Charles and Liz Ritchie were speaking after a coroner ruled on what matters can and cannot be included in an inquest into the death of their son Jack, in Hanoi, Vietnam, in November 2017.
Jack Ritchie, who was originally from Sheffield, was working as an English teacher when he died after years of gambling problems, dating back to his teens.
His parents have spent the last three years arguing that failures on the part of UK authorities to treat gambling issues had contributed to their son’s death, and campaigning for reform through the charity Gambling with Lives.
Senior Sheffield coroner David Urpeth ruled on Friday that a full inquest to be held next year would investigate issues including the state’s provision of medical treatment to Mr Ritchie, and the information available to him and his family about the risks of gambling.
Mr Urpeth said the inquest would include looking at “what is the system of regulation around gambling” and “whether gambling caused or contributed to Jack’s death”.
But the coroner refused a plea from the family’s barrister, Paul Greaney QC, to open the inquest into a wider investigation of the effectiveness of the regulation of the gambling industry in the UK, saying: “The inquest is not a public inquiry and, therefore, it cannot and will not become one in all but name.”
A previous coroner, since retired, ruled last year that the full hearing, which will be held over two weeks in February, will be what is known as an “Article 2 inquest”.
This means that it can examine whether any arm of the state breached its duty to protect Mr Ritchie’s right to life.
Mr Greaney told the three-hour long hearing there was “acute public concern” about the state of gambling regulation.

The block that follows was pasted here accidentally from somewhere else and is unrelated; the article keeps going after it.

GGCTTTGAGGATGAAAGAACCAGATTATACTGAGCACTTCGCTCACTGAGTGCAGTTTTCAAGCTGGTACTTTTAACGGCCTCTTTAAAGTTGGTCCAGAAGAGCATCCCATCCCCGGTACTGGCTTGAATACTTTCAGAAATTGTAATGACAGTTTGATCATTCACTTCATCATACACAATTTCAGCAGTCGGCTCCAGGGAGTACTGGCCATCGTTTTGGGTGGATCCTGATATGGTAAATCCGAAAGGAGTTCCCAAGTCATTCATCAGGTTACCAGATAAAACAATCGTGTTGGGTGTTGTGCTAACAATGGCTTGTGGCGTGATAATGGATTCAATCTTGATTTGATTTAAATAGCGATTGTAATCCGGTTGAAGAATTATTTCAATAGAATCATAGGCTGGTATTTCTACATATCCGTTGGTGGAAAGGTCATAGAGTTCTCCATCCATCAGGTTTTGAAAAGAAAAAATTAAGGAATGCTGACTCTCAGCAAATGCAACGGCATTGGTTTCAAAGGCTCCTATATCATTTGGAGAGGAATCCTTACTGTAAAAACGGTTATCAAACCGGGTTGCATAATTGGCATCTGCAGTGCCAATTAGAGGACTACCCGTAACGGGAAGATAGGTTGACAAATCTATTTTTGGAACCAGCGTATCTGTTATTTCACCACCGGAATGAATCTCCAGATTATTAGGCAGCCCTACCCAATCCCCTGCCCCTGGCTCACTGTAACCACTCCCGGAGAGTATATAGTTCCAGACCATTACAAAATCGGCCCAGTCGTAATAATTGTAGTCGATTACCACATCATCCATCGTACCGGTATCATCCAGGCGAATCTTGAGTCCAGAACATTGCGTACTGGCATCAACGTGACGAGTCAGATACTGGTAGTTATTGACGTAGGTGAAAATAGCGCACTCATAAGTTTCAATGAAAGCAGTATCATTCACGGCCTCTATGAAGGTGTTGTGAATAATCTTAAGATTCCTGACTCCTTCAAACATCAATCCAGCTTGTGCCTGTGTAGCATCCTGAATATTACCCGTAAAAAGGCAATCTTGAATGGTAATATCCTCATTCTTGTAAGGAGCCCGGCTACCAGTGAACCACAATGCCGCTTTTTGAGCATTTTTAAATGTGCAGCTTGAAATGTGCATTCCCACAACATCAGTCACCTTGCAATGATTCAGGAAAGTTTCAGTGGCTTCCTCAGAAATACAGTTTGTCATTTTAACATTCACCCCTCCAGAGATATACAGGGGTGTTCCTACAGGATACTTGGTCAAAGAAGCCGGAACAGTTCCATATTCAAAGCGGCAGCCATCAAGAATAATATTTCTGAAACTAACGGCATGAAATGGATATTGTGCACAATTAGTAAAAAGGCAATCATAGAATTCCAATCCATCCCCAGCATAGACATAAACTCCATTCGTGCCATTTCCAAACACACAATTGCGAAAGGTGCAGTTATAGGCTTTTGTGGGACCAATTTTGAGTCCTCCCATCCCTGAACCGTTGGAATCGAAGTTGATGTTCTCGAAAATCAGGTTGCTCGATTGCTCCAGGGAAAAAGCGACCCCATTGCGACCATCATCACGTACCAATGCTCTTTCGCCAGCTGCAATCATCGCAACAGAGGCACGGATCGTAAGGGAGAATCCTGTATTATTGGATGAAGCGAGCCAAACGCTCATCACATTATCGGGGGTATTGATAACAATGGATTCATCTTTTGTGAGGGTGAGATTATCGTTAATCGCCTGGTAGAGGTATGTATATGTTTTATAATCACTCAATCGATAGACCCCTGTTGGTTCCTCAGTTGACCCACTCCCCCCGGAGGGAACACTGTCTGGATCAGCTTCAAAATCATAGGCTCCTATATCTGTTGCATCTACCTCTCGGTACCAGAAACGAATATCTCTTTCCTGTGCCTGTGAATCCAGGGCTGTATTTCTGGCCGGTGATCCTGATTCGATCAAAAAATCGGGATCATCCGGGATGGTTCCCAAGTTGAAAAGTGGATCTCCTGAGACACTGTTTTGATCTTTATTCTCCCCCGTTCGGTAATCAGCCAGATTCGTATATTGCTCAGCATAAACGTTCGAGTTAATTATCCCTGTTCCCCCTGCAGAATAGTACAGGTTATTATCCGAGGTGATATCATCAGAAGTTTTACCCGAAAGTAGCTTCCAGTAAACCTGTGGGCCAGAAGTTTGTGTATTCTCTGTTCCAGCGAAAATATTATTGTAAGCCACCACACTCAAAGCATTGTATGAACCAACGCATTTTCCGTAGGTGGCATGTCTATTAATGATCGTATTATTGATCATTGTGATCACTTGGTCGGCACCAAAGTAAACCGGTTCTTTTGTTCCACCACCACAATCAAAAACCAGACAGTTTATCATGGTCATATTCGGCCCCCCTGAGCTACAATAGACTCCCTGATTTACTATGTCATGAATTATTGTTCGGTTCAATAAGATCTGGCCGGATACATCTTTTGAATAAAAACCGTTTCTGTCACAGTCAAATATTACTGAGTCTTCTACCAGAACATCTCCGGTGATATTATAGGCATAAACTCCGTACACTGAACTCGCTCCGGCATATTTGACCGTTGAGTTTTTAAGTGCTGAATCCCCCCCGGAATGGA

He said: “The state bodies are seeking to prevent public scrutiny of the full extent of what we contend were their failures.”
Speaking outside Sheffield Town Hall on Friday, Mrs and Mrs Ritchie criticised the Gambling Commission, Department for Digital, Culture, Media and Sport (DCMS) and the Department of Health and Social Care for arguing that the inquest should focus only on the immediate circumstances of their son’s death.
Mrs Ritchie said: “We know that Article 2 is engaged, which means the state potentially did not protect Jack’s life. The final inquest will consider the state of regulation and then the coroner will decide if gambling killed Jack.”
She said: “It’s very disappointing for us that the state is still trying to narrow down the inquest as much as possible and doesn’t really want to find out what killed our son.
“It’s so disappointing that the state doesn’t want to know. The DCMS is saying that we really do not want to know what killed a perfectly happy and healthy 24-year-old that’s engaged with products licensed by the state.”
Mr Ritchie said the family had made a lot of progress in its fight to broaden the scope of the inquest.
He said: “We were looking at a 15-minute inquest, we’re so much further ahead.”
He added: “I think the big disappointment is DCMS and the Gambling Commission. They should want to know what threatens the lives of our children – why don’t they?”
The full inquest into Jack Ritchie’s death has been provisionally listed for February 1, 2021.
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